Hamsa, 12, stands on the rocky surface where he and his friends play football in the Digaale IDP Camp in Hargeisa, Somaliland. Digaale is a planned settlement for urban poor families who came to Hargeisa following the Somali civil war or who lost their livestock through successive droughts. Children in the camp have no safe places where they can play football on a proper pitch. Says Hamsa, "I like football because itâs my hobby and I have many friends to play with and itâs good exercise for us. But we donât have good place to play footbal, the surface we play on is rough and there are many stones. Our football pitch is rough with many stones, broken glass, and thorns. When we run on the stones we injure our toes Even though we tried to clear off an area where we could play ourselves, if you see our football pitch it is still very rough. Thatâs the only space where the children can play and an even bigger problem is we donât even have good footballs. When we play on this surface we risk hurting our feet on the stones are getting cut on broken glass and getting tetanus If Arsenal builds a football pitch for us, we will be able to play football better and in a more organized way, and weâll be able to interact with other children in a way that we learn from each other. If Arsenal builds a football pitch for us it will really help us and we will all become arsenal fans. We will be able to play in teams and our camp will be home to the biggest Arsenal fans will come from here Iâm an Arsenal fan and my favorite player is Mesut Ozil, who plays midfielder. I really like Ozil because heâs a creative football player and I like the way he plays"
Hamsa, 12 years old, in the Digaale Camp in Hargeisa, Somaliland.

Hamsa’s story

Hamsa, 12, lives in the Digaale Camp in Hargeisa, Somaliland. Digaale is a planned settlement for families who came to Hargeisa following the Somali civil war or who lost their livestock through successive droughts.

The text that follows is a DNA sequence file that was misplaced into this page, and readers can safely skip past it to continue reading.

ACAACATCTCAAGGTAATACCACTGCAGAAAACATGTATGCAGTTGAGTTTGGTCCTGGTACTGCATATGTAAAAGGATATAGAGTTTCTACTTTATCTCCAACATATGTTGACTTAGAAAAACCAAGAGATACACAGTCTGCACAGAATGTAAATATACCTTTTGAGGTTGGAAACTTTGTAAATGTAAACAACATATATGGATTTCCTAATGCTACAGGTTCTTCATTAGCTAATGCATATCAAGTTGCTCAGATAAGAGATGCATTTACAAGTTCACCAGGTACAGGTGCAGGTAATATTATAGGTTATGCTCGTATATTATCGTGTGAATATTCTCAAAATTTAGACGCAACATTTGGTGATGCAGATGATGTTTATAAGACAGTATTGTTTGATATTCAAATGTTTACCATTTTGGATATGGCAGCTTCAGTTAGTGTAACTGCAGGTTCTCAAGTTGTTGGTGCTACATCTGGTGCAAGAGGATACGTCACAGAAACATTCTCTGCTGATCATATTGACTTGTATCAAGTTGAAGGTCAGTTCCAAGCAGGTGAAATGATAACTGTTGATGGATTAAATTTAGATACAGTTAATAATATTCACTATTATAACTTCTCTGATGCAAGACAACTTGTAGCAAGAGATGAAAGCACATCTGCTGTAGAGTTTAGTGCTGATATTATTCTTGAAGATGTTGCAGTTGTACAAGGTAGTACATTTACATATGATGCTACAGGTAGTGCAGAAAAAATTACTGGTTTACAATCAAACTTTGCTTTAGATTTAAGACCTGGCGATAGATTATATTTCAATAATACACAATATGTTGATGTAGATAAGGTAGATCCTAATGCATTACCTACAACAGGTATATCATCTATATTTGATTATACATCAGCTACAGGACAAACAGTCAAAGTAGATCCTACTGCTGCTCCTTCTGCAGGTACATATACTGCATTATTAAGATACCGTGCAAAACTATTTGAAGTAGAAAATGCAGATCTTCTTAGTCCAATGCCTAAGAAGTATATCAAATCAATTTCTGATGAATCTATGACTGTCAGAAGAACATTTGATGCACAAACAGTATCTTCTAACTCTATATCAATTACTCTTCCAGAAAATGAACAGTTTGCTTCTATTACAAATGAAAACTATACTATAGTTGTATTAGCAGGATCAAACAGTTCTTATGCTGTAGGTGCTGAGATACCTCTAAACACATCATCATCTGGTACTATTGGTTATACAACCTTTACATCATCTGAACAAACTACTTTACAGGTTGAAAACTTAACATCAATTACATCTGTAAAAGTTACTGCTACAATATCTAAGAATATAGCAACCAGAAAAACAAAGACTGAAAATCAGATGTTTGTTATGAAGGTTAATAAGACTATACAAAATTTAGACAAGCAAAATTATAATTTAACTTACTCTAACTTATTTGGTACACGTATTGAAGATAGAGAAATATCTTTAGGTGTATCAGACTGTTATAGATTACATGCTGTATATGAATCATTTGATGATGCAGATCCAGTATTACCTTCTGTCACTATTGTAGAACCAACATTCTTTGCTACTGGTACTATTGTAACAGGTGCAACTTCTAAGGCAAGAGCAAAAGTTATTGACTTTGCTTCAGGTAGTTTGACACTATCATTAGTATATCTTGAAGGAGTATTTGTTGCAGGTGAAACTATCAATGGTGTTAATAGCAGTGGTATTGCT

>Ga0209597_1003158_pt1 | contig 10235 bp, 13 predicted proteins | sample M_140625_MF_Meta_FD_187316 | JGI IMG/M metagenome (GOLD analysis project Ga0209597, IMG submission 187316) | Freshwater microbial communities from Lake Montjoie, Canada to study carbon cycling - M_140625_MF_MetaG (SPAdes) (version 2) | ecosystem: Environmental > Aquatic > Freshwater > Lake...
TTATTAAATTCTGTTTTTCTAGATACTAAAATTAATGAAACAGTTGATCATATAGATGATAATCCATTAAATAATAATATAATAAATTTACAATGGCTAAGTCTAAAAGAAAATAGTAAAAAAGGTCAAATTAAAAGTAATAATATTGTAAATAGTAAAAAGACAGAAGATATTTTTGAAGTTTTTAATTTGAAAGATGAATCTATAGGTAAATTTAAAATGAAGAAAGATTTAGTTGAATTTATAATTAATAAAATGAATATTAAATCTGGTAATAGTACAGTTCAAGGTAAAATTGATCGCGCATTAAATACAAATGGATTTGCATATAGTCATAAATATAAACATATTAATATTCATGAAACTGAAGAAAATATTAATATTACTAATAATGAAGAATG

Hamsa says, “I like football because it’s my hobby and I have many friends to play with.
Our football pitch is rough with many stones, broken glass, and thorns.

“When we play on this surface we risk hurting our feet on the stones are getting cut on broken glass and getting tetanus.

“I’m an Arsenal fan and my favourite player is Mesut Ozil, who plays midfielder. I really like Ozil because he’s a creative football player and I like the way he plays.”

Transforming lives in Iraq

Together, we’ve already built two football pitches in refugee camps in Iraq.

When Yasmine and her family were forced to flee their home during the current violence, Yasmine thought they’d be gone for two days. So far they’ve been in the camp two years.

“When the football pitch was built it was such a good day. I love going there because it makes me forget everything and I can just be happy playing with my friends”

Yasmine met hero Alex Scott, Arsenal Ladies Captain, who visited the camp in Iraq earlier this year.

It’s what The Arsenal Foundation is about: inspiring young people through the power of football – and the Arsenal name.

What you can do

Together, Save the Children and the Arsenal Foundation are helping to give hope and rebuild childhoods through the power of football and one of sport’s biggest names.

You too can play your part in transforming the lives of children fleeing war and persecution.

Please support our work with child refugees worldwide: 

Donate now 

Some names have been changed to protect identities.